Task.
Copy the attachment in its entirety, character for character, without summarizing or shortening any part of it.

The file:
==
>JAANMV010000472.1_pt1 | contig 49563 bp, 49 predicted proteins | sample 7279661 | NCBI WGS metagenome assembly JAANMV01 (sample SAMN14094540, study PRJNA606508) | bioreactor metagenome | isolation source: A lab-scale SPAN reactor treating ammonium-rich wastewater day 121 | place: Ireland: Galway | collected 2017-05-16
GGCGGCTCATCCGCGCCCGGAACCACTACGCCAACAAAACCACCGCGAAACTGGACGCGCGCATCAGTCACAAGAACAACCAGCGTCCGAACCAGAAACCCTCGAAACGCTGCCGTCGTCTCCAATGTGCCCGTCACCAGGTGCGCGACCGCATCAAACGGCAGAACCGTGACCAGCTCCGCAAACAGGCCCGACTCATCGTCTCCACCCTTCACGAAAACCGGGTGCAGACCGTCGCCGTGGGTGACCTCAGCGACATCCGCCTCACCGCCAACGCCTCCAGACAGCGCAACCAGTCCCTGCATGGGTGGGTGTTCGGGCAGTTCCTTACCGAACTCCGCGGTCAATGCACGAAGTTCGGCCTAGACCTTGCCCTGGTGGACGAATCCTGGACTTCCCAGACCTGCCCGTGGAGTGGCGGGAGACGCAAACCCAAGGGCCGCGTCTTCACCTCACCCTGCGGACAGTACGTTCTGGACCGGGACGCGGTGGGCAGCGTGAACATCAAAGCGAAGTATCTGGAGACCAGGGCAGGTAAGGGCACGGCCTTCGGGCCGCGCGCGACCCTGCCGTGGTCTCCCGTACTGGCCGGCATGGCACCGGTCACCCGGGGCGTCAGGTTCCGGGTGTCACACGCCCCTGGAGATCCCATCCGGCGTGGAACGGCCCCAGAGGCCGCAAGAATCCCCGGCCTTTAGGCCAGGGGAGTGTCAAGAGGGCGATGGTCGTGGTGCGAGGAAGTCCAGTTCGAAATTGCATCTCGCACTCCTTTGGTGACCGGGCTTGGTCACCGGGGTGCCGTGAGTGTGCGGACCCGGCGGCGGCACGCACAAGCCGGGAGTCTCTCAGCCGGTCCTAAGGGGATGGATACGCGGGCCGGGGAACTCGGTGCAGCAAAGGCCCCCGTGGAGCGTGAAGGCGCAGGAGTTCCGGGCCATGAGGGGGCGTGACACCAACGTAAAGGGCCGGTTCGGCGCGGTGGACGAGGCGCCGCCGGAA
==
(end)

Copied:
>JAANMV010000472.1_pt1 | contig 49563 bp, 49 predicted proteins | sample 7279661 | NCBI WGS metagenome assembly JAANMV01 (sample SAMN14094540, study PRJNA606508) | bioreactor metagenome | isolation source: A lab-scale SPAN reactor treating ammonium-rich wastewater day 121 | place: Ireland: Galway | collected 2017-05-16
GGCGGCTCATCCGCGCCCGGAACCACTACGCCAACAAAACCACCGCGAAACTGGACGCGCGCATCAGTCACAAGAACAACCAGCGTCCGAACCAGAAACCCTCGAAACGCTGCCGTCGTCTCCAATGTGCCCGTCACCAGGTGCGCGACCGCATCAAACGGCAGAACCGTGACCAGCTCCGCAAACAGGCCCGACTCATCGTCTCCACCCTTCACGAAAACCGGGTGCAGACCGTCGCCGTGGGTGACCTCAGCGACATCCGCCTCACCGCCAACGCCTCCAGACAGCGCAACCAGTCCCTGCATGGGTGGGTGTTCGGGCAGTTCCTTACCGAACTCCGCGGTCAATGCACGAAGTTCGGCCTAGACCTTGCCCTGGTGGACGAATCCTGGACTTCCCAGACCTGCCCGTGGAGTGGCGGGAGACGCAAACCCAAGGGCCGCGTCTTCACCTCACCCTGCGGACAGTACGTTCTGGACCGGGACGCGGTGGGCAGCGTGAACATCAAAGCGAAGTATCTGGAGACCAGGGCAGGTAAGGGCACGGCCTTCGGGCCGCGCGCGACCCTGCCGTGGTCTCCCGTACTGGCCGGCATGGCACCGGTCACCCGGGGCGTCAGGTTCCGGGTGTCACACGCCCCTGGAGATCCCATCCGGCGTGGAACGGCCCCAGAGGCCGCAAGAATCCCCGGCCTTTAGGCCAGGGGAGTGTCAAGAGGGCGATGGTCGTGGTGCGAGGAAGTCCAGTTCGAAATTGCATCTCGCACTCCTTTGGTGACCGGGCTTGGTCACCGGGGTGCCGTGAGTGTGCGGACCCGGCGGCGGCACGCACAAGCCGGGAGTCTCTCAGCCGGTCCTAAGGGGATGGATACGCGGGCCGGGGAACTCGGTGCAGCAAAGGCCCCCGTGGAGCGTGAAGGCGCAGGAGTTCCGGGCCATGAGGGGGCGTGACACCAACGTAAAGGGCCGGTTCGGCGCGGTGGACGAGGCGCCGCCGGAA